In January, we wrote about the Purdue Pharma mega-bankruptcy. A United States District Court in New York vacated Purdue Pharma’s confirmed Chapter 11 plan, holding it was improper for the plan to contain non-consensual releases of direct claims held by third parties against non-debtors. The District Court specifically disapproved of the releases provided to members of the Sackler family, who had not filed for personal bankruptcy protection. You can read the full article here.
Less than a month later, a United States District Court in Virginia has issued a similar ruling. The District Court’s blunt ruling held that in the Fourth Circuit (which includes North Carolina federal courts), third-party releases are disfavored because they can lead to abuse and should be granted cautiously and infrequently.
The decision came in the Mahwah Bergen Retail Group bankruptcy. Mahwah and several affiliates owned and operated over 2,800 retail clothing stores under the brand names Ann Taylor, LOFT, and Lane Bryant. The debtors had around $1.6 billion in secured debt and $800 million in unsecured debt. On the same subject : High court to hold special session on vaccine requirements | Washington. In Chapter 11, they liquidated the business for more than $650 million, then proposed a plan to pay some secured creditors and to set aside $7.25 million for pro rata payments to unsecured creditors. The bankruptcy court confirmed the plan over the objections of the United States Trustee, the Securities and Exchange Commission, and the plaintiffs in a securities fraud case.
Before bankruptcy, a group of plaintiffs had filed a securities fraud case against the debtors, their CEO and CFO, and others. The lawsuit alleged the defendants engaged in a deceptive, false, and misleading scheme to artificially inflate the price of their common stock. The plaintiffs were seeking class-action status when the bankruptcy stayed the case.
The Plan contained convoluted and broad releases. Basically, if you had any claim against any person or entity associated with the debtors, you released everything if you failed to object or opt-out timely. In rejecting the Plan, the District Court said that the releases closed the courthouse doors to potential plaintiffs while protecting corporate insiders. The Court interpreted the releases to bar the claims of hundreds of thousands of potential plaintiffs not involved in the bankruptcy, shielding an incalculable number of individuals associated with the debtors for an unspecified time period stretching back forever. The releases effectively killed the securities fraud lawsuit.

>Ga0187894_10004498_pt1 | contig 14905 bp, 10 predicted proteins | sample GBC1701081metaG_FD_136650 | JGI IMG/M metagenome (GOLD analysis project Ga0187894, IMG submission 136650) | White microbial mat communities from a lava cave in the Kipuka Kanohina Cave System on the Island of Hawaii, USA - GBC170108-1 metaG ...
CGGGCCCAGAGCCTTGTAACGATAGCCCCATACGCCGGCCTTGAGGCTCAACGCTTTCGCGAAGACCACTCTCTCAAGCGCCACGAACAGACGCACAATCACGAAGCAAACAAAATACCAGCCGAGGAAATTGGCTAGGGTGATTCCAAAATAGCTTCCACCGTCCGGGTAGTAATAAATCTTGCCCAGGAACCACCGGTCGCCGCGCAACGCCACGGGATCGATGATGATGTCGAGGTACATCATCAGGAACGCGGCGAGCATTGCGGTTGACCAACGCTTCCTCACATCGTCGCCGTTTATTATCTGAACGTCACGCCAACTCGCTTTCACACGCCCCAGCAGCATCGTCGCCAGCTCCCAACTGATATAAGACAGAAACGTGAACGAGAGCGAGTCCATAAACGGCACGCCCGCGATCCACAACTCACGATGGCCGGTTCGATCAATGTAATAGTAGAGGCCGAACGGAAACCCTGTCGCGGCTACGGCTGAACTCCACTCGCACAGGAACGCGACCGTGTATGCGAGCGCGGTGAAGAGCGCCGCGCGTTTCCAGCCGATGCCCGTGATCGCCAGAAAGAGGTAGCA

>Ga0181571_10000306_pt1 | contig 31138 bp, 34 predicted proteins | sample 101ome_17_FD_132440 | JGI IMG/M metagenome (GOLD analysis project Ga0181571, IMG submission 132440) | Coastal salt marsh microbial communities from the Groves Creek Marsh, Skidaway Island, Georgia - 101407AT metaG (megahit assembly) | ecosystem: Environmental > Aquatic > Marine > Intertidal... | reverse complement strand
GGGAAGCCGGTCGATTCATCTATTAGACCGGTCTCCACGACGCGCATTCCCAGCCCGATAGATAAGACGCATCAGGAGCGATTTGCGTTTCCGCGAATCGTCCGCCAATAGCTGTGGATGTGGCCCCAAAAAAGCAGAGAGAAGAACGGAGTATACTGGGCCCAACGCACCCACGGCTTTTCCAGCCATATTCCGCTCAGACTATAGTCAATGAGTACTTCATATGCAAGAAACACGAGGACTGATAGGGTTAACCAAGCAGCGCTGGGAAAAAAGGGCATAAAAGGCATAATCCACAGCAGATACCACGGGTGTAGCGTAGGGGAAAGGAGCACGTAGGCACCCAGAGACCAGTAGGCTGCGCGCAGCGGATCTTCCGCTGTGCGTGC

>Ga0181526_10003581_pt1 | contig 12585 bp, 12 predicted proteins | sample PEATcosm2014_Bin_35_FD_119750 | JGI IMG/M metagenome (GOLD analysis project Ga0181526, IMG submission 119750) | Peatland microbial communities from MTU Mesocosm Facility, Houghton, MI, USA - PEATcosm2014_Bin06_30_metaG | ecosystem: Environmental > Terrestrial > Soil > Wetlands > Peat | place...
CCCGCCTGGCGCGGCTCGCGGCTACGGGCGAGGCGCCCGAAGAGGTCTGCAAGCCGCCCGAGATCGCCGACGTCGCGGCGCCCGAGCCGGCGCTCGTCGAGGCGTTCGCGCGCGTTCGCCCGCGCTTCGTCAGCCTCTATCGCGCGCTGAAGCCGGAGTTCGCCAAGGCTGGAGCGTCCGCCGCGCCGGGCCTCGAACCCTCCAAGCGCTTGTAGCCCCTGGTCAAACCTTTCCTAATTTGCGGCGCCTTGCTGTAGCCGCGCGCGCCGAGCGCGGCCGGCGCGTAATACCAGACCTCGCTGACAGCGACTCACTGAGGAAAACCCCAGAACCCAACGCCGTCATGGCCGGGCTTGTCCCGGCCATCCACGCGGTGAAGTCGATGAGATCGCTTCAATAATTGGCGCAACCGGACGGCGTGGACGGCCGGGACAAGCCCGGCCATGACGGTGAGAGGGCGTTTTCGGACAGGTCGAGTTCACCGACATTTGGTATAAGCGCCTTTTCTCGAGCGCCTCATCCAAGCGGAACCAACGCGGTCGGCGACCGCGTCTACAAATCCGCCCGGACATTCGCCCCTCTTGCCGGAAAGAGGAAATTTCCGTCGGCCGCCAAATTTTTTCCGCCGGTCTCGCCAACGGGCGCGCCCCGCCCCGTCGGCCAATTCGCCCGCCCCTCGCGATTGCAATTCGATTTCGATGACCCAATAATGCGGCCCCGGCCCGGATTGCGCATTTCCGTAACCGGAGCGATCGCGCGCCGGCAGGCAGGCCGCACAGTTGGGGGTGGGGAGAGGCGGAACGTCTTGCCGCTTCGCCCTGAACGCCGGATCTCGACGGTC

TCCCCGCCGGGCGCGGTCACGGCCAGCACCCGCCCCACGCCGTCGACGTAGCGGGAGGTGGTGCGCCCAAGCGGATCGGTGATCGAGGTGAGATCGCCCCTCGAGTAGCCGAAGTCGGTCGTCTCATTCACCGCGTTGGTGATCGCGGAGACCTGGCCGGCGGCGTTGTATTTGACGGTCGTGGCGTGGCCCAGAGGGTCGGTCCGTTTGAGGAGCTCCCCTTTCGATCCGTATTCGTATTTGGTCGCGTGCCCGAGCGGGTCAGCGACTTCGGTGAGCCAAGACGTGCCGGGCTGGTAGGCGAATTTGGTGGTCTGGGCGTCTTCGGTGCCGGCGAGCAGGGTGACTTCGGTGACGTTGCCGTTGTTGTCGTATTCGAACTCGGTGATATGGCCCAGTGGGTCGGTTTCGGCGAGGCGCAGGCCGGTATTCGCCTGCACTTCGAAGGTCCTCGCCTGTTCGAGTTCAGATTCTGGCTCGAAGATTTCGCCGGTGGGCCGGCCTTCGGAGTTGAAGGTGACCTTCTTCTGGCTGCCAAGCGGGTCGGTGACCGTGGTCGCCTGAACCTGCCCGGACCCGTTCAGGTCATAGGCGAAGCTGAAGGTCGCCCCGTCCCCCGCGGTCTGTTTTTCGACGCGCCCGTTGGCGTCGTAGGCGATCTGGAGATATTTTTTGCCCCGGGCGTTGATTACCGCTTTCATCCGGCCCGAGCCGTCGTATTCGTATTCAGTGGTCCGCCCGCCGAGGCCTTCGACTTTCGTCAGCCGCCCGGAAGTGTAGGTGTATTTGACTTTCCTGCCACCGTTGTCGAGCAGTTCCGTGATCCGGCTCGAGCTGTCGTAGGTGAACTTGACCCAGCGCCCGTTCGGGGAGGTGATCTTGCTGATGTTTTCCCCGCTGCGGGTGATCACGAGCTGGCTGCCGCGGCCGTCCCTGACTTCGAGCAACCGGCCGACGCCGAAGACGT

The District Court acknowledged there is no absolute ban on third-party releases in the Fourth Circuit. A bankruptcy court can approve non-consensual, non-debtor releases after it considers these factors:
(1) Is there an identity of interest between the debtor and the third party?
(2) Has the non-debtor contributed substantial assets to the reorganization?
(3) Is the release essential to reorganization?
(4) Have the impacted classes overwhelmingly voted to accept the plan?
(5) Does the plan provide a mechanism to pay the classes affected by the release?
(6) Does the plan provide an opportunity for claimants who choose not to settle to recover in full?
But the bar is nearly insurmountable, and all factors must be supported by specific, detailed, and exacting factual findings.
A key takeaway is that parties whose claims will be wiped out must receive proper notice and due process, the opportunity to negotiate, and some value for their release. The District Court found the notice process wanting. The debtors sent notices and opt-out forms to 300,000 potential class members and published notices in two national newspapers. Less than half of 1% opted out. The debtors had no records of who actually received the forms. The debtors argued that since parties could opt out of the proposed plan if they didn’t, there was implied consent to the plan. The District Court rejected that argument. There must be actual consent, not implied consent.
The back-to-back decisions in Purdue Pharma and Mahwah highlight the contentious issues with non-consensual, third-party releases in bankruptcy. These rulings are not the final word, and we will continue to monitor them on appeal. If you are a party in Chapter 11 fighting for or against these releases, you should confer with counsel about the prospects for success, and best strategy, under the facts and proposed plan in your case.